This leakage of confidential information can happen, for instance, when “aspects of an invention are input into AI systems to perform prior art searches or generate drafts of specification, claims, or responses to Office actions.” As such, the USPTO warns that when “practitioners rely on the services of a third party to develop a proprietary AI tool, store client data on third-party storage, or purchase a commercially available AI tool, practitioners must be especially vigilant to ensure that confidentiality of client data is maintained.”

Key Takeaway for Patent Professionals: Proactively ensure that the use of AI tools does not violate the confidentiality of client information.

Foreign Filing License and Export Regulations

Patent practitioners seeking to file patents in foreign countries are subject to certain foreign filing license and export regulations. For instance, under certain circumstances, practitioners must secure a license from the Commissioner for Patents before filing any application for a patent in a foreign country if the invention was made in the United States; “[h]owever, [a] foreign filing license from the USPTO does not authorize the exporting of subject matter abroad for the preparation of patent applications to be filed in the United States. Rather, the export of subject matter abroad pursuant to a license from the USPTO, such as a foreign filing license, is limited to purposes related to the filing of foreign patent applications,” and [a]pplicants who are considering exporting subject matter abroad for the preparation of patent applications to be filed in the United States should contact the Bureau of Industry and Security (BIS) at the Department of Commerce for the appropriate clearances.”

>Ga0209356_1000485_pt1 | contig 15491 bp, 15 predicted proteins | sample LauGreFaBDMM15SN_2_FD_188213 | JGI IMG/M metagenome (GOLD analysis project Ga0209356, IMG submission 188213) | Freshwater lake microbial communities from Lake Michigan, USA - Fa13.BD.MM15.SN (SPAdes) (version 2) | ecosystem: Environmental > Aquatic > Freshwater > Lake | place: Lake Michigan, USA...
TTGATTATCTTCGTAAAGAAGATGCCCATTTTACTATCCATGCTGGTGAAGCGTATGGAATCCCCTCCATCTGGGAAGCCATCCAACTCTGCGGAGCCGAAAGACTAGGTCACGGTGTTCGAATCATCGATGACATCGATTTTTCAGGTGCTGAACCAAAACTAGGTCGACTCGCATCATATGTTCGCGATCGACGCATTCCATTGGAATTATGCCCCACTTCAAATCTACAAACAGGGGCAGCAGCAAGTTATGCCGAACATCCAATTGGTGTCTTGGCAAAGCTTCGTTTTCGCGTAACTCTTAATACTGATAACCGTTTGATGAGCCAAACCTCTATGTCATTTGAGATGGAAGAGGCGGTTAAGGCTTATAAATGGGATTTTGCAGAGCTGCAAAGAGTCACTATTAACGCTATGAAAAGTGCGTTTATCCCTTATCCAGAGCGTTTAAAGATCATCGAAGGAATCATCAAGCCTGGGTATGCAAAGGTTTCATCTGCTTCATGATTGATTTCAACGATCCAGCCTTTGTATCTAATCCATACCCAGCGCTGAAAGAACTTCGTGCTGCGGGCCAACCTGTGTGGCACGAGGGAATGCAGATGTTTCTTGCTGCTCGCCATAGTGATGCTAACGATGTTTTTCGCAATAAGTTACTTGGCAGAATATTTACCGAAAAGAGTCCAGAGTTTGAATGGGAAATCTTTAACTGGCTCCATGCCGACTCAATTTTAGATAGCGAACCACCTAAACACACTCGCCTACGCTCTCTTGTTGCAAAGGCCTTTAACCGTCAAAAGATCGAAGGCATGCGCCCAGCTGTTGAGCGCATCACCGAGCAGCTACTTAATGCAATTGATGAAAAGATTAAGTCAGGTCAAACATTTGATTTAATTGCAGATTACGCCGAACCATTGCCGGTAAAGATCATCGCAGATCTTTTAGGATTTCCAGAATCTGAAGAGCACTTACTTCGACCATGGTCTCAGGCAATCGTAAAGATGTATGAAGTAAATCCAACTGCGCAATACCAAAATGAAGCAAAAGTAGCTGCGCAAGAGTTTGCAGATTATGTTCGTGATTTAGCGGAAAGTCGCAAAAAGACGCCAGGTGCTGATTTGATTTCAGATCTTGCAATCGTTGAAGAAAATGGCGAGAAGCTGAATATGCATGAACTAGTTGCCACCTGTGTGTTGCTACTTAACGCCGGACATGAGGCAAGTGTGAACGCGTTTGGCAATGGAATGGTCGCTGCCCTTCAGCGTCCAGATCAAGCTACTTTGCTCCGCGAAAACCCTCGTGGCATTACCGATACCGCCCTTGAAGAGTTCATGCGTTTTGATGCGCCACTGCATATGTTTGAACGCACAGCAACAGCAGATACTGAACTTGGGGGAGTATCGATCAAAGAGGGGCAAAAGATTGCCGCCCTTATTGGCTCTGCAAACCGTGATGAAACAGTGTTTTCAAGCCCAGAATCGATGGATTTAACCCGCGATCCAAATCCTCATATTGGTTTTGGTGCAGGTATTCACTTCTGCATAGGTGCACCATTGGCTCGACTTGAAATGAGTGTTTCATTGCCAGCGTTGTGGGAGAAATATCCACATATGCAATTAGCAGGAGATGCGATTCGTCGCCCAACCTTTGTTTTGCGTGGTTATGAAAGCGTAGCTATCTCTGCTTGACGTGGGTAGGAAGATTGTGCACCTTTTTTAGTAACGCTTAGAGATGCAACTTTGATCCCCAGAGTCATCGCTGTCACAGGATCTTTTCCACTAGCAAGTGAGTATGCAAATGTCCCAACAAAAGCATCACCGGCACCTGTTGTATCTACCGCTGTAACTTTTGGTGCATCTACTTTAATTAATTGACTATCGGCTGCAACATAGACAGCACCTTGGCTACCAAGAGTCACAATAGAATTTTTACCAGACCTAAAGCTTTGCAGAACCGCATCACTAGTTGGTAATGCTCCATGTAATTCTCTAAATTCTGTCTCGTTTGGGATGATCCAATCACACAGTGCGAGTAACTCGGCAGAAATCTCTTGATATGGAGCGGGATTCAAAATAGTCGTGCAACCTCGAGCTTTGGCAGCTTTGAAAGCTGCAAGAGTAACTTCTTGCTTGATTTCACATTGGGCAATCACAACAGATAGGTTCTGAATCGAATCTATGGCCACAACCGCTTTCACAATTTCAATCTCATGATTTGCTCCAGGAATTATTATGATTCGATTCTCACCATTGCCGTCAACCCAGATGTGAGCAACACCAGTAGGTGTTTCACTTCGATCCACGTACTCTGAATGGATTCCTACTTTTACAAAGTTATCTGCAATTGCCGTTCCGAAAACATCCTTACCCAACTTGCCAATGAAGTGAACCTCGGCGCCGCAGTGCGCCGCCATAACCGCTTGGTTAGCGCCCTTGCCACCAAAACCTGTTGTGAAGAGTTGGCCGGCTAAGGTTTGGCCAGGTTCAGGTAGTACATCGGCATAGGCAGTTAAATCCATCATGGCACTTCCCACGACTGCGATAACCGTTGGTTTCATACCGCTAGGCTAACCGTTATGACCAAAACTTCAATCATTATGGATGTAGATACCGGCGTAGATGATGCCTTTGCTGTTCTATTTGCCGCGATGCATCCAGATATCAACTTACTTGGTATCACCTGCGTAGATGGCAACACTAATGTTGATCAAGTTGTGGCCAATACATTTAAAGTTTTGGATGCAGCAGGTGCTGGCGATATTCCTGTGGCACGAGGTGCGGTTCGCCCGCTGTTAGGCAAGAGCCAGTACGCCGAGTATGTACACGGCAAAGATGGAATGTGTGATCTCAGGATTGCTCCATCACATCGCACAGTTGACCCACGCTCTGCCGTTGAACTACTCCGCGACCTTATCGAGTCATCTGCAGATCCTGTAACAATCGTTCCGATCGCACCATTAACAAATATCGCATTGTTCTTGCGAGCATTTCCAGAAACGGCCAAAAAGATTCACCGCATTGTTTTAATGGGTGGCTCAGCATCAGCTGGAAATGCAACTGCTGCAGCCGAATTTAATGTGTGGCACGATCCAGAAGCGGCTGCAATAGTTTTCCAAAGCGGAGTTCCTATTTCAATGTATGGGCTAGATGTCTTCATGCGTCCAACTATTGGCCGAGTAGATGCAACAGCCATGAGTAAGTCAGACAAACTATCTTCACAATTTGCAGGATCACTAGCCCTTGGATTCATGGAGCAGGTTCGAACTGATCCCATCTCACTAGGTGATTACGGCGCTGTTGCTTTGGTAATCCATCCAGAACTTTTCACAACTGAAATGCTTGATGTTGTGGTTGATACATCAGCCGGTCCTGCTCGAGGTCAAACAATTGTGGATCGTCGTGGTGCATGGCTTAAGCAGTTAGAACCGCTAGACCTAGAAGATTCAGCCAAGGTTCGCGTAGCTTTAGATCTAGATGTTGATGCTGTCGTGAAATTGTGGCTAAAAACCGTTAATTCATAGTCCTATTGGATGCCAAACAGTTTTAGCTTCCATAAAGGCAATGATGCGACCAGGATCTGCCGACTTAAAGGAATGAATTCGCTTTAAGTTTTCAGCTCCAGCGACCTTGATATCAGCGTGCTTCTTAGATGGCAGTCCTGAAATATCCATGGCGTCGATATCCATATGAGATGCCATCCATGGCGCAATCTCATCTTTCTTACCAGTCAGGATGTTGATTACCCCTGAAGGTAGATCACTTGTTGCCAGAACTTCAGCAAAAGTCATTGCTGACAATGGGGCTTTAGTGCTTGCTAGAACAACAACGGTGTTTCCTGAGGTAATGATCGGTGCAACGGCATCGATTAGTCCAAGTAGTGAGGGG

With regard to AI, the USPTO asserts that “practitioners must be mindful of the possibility that AI tools may utilize servers located outside the United States, raising the likelihood that any data entered into such tools may be exported outside of the United States, potentially in violation of existing export administration and national security regulations or secrecy orders.”